Blood In The Mobile

Art & Culture



A documentary about a Danish journalist who decides to investigate the suggestion that Nokia's mobile Phones use a mineral only found in the Democratic Republic of Congo, one of the most war-torn countries in the world.

Having received no satisfaction from Nokia headquarters (unsurprisingly, given his sub-Michael Moore tactics), he rashly heads off to the DRC to see for himself. You have to admire the guy's dedication, and when he returns to Nokia (in Finland), he has a stronger case to make – though not much more hope of getting them to pay any attention.

Curiously, I came across the tail end of this story in a serial killer thriller by Jo Nesbo. The gist of it is that the stuff that is mined is so much in demand that militiamen and warlords can charge exorbitant extortion money to allow access to the mines, which in turns allows the war in that part of the world to continue. As so often, the dependency of consumers in the developed world has unforeseen consequences elsewhere which impact badly on other people.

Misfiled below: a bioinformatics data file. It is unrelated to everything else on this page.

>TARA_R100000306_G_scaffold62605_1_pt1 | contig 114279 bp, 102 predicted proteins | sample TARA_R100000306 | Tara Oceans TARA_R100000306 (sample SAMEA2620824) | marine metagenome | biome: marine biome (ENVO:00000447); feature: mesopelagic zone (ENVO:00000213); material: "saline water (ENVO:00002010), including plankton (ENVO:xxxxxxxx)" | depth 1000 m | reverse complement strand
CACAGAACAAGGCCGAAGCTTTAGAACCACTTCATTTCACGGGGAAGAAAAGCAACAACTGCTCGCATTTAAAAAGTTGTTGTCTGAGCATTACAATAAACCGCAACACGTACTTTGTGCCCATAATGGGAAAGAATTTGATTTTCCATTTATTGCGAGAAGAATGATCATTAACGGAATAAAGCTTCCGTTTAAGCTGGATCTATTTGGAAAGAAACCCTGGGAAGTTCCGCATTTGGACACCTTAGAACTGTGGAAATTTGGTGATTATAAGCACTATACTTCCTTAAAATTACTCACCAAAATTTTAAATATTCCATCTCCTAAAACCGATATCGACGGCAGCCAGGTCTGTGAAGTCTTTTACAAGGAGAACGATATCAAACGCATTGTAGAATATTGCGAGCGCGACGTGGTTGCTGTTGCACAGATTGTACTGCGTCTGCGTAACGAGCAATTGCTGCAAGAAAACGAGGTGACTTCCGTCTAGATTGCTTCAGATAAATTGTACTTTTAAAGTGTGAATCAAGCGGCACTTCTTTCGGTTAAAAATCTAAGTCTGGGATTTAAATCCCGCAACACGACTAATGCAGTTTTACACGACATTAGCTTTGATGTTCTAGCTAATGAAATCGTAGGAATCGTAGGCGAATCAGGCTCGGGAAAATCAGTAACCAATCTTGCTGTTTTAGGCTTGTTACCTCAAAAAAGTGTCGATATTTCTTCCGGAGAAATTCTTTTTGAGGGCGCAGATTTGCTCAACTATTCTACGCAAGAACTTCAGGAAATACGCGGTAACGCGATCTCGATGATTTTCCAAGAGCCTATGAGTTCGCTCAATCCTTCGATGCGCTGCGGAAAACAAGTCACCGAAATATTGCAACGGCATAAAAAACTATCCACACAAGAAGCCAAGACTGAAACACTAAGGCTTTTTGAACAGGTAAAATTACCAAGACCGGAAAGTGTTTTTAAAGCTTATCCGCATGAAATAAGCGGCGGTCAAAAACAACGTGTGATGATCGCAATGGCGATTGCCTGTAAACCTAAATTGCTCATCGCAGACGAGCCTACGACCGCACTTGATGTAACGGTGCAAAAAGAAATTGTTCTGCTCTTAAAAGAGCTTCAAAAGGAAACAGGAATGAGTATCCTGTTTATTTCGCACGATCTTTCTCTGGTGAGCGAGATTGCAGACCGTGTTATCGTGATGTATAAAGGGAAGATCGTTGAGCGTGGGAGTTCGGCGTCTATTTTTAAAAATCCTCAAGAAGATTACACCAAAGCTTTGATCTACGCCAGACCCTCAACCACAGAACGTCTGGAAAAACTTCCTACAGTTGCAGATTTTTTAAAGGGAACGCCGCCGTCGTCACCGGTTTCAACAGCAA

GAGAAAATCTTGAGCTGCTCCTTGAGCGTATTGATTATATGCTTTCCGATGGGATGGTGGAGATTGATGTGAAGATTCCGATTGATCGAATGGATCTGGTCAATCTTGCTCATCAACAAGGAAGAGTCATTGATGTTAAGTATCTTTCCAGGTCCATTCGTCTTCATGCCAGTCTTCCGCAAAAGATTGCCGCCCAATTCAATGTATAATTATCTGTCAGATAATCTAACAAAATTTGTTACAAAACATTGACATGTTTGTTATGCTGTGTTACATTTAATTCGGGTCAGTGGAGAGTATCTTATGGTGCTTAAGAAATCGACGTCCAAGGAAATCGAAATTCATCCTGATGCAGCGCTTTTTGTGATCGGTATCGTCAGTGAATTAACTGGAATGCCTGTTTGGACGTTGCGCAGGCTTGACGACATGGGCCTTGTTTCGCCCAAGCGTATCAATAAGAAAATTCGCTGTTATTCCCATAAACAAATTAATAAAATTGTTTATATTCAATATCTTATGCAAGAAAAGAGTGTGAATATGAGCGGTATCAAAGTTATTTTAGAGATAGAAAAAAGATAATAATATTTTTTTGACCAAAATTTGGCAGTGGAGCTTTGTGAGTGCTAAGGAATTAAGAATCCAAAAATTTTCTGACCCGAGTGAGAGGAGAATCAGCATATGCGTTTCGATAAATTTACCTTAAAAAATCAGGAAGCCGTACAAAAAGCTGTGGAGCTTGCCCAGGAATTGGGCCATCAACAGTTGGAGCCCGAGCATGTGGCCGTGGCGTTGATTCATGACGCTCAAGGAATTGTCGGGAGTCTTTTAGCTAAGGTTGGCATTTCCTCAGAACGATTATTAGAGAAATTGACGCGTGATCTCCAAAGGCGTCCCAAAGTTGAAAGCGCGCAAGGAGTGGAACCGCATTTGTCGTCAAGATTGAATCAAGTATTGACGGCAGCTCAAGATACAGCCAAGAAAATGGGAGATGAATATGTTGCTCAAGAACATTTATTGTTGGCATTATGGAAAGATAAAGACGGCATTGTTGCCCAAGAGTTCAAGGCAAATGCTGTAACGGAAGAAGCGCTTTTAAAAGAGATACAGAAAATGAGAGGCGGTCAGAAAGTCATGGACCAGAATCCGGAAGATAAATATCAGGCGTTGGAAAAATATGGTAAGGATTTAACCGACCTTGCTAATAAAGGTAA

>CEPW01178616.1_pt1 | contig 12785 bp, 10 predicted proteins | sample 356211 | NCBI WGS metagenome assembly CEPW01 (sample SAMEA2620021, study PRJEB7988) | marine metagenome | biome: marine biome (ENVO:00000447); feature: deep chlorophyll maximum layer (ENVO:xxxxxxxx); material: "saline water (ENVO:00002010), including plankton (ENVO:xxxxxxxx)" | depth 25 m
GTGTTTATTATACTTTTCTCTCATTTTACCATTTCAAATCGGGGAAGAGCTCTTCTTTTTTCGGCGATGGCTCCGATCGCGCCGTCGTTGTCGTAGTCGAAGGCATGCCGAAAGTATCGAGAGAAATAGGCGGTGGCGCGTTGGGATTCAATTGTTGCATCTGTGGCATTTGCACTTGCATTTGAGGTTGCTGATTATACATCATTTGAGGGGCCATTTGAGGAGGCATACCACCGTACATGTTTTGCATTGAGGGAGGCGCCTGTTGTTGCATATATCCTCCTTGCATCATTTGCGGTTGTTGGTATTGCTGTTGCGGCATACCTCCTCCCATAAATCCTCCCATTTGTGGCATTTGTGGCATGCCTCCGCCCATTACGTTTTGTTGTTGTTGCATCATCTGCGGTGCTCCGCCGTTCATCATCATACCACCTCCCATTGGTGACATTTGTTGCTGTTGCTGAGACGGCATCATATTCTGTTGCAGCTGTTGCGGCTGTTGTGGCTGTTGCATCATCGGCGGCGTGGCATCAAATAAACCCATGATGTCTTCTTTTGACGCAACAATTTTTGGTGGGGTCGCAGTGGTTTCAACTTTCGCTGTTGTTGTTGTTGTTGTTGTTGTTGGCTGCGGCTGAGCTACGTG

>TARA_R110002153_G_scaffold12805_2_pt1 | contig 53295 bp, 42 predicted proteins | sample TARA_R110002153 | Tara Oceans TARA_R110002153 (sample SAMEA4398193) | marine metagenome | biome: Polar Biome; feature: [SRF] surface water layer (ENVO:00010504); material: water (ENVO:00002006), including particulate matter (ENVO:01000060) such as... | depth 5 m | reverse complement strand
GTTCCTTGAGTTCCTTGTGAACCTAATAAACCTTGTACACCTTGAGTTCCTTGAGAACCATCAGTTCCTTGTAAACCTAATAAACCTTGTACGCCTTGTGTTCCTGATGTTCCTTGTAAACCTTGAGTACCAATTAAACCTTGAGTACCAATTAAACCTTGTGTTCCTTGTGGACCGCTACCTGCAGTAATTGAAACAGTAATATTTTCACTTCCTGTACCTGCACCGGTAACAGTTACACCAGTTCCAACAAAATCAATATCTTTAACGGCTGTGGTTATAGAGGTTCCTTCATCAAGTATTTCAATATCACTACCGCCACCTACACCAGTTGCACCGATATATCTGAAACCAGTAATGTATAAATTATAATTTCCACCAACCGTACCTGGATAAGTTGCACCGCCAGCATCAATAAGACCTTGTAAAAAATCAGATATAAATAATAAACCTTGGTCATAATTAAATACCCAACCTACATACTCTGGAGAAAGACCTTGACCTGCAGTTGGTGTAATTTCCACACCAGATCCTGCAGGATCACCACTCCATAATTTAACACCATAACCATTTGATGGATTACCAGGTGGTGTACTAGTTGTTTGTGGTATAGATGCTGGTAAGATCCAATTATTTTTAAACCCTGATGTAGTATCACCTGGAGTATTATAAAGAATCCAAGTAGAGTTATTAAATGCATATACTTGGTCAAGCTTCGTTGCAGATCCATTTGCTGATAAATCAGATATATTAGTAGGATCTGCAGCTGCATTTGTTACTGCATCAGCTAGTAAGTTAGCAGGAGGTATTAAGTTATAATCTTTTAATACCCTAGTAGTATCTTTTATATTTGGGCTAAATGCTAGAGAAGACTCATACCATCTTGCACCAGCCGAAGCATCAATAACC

Ideally the mobile phone companies would find either an alternative source for this material that they need, or else find another material. But judging by this film, they will do their best to fend off any bad publicity until it become so overwhelming that they can't cope. In the meantime, if guilt is your preferred emotional state, then here is a perfect opportunity for a double helping.


Phil Raby

Front Row Films

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